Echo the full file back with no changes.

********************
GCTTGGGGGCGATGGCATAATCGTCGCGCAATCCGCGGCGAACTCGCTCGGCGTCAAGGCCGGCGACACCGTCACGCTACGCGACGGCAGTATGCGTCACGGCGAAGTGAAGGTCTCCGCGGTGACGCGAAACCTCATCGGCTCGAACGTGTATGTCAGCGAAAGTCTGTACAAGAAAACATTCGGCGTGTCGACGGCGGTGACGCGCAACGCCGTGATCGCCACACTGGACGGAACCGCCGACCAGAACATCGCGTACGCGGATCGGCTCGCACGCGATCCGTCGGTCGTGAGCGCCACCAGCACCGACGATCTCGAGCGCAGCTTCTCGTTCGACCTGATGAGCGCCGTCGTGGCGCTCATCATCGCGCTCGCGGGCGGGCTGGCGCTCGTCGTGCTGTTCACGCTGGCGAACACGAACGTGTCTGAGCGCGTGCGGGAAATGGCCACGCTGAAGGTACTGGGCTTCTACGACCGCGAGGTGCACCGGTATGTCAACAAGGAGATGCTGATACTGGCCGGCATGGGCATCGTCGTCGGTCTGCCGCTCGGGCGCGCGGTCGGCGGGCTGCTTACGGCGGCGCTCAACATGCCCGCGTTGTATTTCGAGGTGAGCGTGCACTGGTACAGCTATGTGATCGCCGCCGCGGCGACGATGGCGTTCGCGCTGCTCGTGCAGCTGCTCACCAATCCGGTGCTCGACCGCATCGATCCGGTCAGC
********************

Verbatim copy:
GCTTGGGGGCGATGGCATAATCGTCGCGCAATCCGCGGCGAACTCGCTCGGCGTCAAGGCCGGCGACACCGTCACGCTACGCGACGGCAGTATGCGTCACGGCGAAGTGAAGGTCTCCGCGGTGACGCGAAACCTCATCGGCTCGAACGTGTATGTCAGCGAAAGTCTGTACAAGAAAACATTCGGCGTGTCGACGGCGGTGACGCGCAACGCCGTGATCGCCACACTGGACGGAACCGCCGACCAGAACATCGCGTACGCGGATCGGCTCGCACGCGATCCGTCGGTCGTGAGCGCCACCAGCACCGACGATCTCGAGCGCAGCTTCTCGTTCGACCTGATGAGCGCCGTCGTGGCGCTCATCATCGCGCTCGCGGGCGGGCTGGCGCTCGTCGTGCTGTTCACGCTGGCGAACACGAACGTGTCTGAGCGCGTGCGGGAAATGGCCACGCTGAAGGTACTGGGCTTCTACGACCGCGAGGTGCACCGGTATGTCAACAAGGAGATGCTGATACTGGCCGGCATGGGCATCGTCGTCGGTCTGCCGCTCGGGCGCGCGGTCGGCGGGCTGCTTACGGCGGCGCTCAACATGCCCGCGTTGTATTTCGAGGTGAGCGTGCACTGGTACAGCTATGTGATCGCCGCCGCGGCGACGATGGCGTTCGCGCTGCTCGTGCAGCTGCTCACCAATCCGGTGCTCGACCGCATCGATCCGGTCAGC